Wednesday 16 April 2014

Trapped miners arrested as they're lifted to surface

A suspected illegal miner is led away after being rescued from an abandoned gold shaft in Benoni, east of Johannesburg
A suspected illegal miner is led away after being rescued from an abandoned gold shaft in Benoni, east of Johannesburg

A dozen of the estimated 200 miners trapped in an illegal gold mine near Johannesburg have been brought to the surface and given water, before being handed over to police for questioning.

By 7pm local time, 11 had been brought out of the mine shaft after a large boulder blocking their escape had been removed.

A spokesman for rescue service ER24 said miners were transferred straight from an ambulance to a police van.

"Miner reluctant to come to the surface for fear of being arrested," the spokesman tweeted as one of the men was brought out.

"Illegal mining is a crime, and once all miners receive medical attention, they are arrested."

The miners may have been trapped deliberately by a rival group as they worked to try and find pieces of precious metal left behind after industrial operations in the shaft ended several years ago, a spokesman for ER24 said.

Rescue operations ceased as darkness fell but private mine security guards were stationed around the shaft and police were also on hand to arrest any other miners who came out.

A police patrol in the semi-rural Johannesburg suburb of Benoni, where gold has been mined for decades, had been alerted by shouts from the trapped miners.

Police said some of the trapped group had told rescuers that 200 more illegal diggers were deeper in the mine, and the exact number who remained was not known.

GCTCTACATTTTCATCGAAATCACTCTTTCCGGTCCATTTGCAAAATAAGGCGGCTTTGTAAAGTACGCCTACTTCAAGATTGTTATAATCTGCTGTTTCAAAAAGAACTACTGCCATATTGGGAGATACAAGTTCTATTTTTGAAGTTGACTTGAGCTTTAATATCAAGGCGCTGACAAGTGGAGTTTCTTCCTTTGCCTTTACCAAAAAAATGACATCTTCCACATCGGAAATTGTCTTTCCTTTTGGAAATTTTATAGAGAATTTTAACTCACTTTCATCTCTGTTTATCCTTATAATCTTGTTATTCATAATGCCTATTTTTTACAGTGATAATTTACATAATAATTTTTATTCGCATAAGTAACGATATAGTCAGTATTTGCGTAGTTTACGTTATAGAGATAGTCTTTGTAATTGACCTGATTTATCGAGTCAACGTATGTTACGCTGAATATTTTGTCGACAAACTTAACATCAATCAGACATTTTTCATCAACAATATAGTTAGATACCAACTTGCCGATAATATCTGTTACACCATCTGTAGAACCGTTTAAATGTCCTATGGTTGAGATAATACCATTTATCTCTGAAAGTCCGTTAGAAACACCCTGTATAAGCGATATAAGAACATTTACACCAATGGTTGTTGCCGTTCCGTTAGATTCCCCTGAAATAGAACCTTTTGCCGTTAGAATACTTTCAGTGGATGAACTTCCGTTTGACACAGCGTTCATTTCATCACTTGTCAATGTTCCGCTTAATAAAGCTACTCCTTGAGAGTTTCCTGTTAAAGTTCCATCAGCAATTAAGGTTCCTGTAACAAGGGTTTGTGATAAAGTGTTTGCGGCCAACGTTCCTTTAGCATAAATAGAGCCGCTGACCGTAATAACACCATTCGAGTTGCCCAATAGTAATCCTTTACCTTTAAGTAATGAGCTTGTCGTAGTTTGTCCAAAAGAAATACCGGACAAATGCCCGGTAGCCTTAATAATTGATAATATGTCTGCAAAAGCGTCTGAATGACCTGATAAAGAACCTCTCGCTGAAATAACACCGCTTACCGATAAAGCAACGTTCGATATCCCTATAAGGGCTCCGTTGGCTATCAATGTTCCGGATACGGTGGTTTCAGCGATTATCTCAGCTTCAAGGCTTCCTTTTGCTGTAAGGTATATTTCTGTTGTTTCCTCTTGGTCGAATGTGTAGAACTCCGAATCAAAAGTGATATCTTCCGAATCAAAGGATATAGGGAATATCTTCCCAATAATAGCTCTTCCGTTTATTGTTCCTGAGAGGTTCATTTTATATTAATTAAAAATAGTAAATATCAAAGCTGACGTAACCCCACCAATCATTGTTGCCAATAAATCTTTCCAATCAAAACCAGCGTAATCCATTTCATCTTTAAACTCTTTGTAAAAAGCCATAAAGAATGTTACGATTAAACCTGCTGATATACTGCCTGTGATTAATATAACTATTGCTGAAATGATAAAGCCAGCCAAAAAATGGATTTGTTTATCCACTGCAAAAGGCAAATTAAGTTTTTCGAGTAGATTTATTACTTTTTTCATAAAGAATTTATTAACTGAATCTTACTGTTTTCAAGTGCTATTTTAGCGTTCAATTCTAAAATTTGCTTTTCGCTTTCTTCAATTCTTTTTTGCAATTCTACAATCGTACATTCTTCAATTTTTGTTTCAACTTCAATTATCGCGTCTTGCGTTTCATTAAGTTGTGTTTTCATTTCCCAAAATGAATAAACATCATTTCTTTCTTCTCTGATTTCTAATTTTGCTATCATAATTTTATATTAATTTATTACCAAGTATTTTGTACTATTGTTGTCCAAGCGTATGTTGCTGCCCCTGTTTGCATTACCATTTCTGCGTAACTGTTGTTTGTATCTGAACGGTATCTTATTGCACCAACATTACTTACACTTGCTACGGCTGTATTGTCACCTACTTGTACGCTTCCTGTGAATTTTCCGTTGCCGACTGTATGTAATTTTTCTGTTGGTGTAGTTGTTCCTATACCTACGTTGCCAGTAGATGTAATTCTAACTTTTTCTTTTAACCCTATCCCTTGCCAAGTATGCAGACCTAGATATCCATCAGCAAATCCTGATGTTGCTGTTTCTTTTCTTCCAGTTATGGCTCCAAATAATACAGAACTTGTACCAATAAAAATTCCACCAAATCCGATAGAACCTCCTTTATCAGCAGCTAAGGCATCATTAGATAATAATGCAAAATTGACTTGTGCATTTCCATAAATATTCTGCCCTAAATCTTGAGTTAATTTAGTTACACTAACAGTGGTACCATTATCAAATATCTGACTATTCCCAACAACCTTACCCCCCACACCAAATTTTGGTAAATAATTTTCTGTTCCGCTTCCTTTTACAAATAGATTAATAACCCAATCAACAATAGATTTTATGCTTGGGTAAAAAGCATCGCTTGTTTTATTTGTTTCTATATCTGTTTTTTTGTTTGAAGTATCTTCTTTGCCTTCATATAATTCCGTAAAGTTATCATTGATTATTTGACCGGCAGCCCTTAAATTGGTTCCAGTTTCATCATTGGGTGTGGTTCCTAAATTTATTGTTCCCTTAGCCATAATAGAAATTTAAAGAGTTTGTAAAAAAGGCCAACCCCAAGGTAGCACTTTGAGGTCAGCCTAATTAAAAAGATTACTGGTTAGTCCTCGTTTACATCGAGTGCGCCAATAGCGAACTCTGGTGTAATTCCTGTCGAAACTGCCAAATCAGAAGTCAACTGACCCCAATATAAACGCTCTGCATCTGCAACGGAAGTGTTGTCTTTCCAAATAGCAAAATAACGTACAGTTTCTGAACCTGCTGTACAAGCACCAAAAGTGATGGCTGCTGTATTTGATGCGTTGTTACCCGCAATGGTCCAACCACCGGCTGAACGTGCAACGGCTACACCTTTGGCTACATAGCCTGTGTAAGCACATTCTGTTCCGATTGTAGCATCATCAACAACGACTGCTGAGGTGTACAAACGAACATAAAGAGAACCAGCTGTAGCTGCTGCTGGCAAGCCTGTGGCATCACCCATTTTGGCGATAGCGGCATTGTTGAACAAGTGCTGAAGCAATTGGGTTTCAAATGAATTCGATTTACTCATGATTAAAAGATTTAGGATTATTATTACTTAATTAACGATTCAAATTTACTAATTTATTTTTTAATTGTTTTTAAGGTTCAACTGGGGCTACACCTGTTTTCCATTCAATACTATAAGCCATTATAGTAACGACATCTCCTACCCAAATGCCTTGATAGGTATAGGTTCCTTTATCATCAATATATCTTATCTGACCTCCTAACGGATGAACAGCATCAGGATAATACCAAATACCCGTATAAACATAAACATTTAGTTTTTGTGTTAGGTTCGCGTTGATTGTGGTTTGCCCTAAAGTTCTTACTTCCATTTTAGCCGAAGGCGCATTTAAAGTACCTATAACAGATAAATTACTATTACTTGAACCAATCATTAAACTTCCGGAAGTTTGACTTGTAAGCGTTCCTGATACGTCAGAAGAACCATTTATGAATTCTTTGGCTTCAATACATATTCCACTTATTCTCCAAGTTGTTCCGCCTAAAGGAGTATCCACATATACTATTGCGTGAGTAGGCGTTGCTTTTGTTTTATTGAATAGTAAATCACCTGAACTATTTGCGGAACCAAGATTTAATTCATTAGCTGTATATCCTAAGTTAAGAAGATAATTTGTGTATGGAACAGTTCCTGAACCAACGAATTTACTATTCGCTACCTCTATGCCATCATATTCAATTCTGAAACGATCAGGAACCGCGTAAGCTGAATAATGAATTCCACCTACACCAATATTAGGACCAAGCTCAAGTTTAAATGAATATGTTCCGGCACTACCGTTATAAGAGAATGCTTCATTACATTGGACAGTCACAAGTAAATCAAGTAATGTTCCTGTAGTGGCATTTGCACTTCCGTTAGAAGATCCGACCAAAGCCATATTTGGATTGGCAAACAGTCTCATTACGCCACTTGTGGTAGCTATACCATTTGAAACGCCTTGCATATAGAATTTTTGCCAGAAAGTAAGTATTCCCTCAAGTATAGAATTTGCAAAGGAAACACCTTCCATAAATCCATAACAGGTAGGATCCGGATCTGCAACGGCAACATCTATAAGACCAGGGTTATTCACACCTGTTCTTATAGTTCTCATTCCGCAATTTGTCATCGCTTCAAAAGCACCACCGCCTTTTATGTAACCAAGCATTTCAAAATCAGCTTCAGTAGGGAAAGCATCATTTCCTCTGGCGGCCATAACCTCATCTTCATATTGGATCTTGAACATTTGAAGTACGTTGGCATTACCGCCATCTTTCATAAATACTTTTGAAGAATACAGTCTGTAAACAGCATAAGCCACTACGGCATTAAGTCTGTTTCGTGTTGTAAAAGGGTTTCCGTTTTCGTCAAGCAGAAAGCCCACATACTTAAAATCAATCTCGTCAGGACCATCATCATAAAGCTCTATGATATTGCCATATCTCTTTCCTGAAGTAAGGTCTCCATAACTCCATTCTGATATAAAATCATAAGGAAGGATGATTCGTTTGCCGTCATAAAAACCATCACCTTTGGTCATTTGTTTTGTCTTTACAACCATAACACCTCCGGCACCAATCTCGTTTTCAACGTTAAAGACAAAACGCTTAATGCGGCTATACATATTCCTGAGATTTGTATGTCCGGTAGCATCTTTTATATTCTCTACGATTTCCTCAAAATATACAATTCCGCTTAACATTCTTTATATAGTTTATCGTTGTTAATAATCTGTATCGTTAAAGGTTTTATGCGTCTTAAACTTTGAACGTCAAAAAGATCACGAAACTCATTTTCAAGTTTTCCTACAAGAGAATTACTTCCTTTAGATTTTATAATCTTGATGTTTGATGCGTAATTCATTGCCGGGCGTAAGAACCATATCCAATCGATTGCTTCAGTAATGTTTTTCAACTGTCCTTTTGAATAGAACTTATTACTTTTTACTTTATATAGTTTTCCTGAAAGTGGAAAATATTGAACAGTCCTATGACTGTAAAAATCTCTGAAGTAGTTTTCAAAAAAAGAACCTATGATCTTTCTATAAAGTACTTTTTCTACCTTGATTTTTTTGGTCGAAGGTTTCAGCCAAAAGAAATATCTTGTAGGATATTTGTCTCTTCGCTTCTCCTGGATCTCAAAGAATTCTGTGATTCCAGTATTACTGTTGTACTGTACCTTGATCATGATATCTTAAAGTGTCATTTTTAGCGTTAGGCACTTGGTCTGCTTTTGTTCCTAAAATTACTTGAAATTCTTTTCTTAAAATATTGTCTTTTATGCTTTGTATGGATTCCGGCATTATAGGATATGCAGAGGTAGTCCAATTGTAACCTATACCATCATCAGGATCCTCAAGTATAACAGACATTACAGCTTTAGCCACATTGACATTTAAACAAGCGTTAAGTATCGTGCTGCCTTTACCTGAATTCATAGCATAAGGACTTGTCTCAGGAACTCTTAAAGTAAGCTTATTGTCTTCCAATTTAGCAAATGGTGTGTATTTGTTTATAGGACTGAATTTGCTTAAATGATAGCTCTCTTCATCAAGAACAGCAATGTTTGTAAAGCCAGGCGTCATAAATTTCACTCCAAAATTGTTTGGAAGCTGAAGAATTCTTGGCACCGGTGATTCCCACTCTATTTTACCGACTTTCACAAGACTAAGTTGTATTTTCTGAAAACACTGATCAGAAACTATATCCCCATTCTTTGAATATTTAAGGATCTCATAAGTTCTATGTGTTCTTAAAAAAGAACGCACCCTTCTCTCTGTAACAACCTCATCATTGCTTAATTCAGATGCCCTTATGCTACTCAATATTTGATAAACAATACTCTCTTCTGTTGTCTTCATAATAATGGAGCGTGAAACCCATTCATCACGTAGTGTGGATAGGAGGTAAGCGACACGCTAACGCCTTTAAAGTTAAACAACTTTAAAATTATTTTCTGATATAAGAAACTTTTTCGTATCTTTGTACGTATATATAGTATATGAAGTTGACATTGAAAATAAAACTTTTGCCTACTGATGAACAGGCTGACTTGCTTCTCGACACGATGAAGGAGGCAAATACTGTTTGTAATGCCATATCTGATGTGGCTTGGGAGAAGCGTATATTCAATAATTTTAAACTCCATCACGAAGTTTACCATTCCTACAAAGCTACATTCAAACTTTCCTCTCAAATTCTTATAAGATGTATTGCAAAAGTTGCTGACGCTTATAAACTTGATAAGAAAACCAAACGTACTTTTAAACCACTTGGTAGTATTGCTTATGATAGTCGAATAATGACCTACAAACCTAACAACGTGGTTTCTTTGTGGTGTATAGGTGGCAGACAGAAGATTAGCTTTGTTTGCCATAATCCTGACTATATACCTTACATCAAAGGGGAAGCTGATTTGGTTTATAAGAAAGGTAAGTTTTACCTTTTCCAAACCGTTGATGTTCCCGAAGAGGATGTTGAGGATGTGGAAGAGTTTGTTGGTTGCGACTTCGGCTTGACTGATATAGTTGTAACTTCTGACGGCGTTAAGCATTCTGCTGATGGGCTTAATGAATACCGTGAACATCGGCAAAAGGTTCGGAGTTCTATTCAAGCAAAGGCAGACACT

They were discovered after emergency services staff heard screaming while conducting a routine drill in the area.

Around 30 miners were close to the surface, where a large boulder was blocking the entrance. They told rescue workers that there were 200 people trapped in total and the rest were down a steep tunnel.

Werner Vermaak, a spokesman for ER24, said rescue workers had to wait several hours for specialist equipment including a crane to move the boulder without destabilising the ground around it, but they had now begun work.

Water has also been passed through gaps to the miners – the temperature in the area was 80F (27C) by 3pm yesterday.

Mr Vermaak said that the way the miners were trapped by the boulder suggested foul play.

"Sometimes it happens that rival groups close the entrance off," he said.

Mining is one of South Africa's biggest industries and disused mines cover the landscape around Johannesburg. Mining firms are expected to secure the areas to prevent illegal access but the security is frequently breached by people eager to search for scraps left behind by the commercial operations.

As a result, such entrapments are almost a weekly occurrence, although rarely on the massive scale of the latest incident near Benoni. (© Daily Telegraph, London)

Irish Independent

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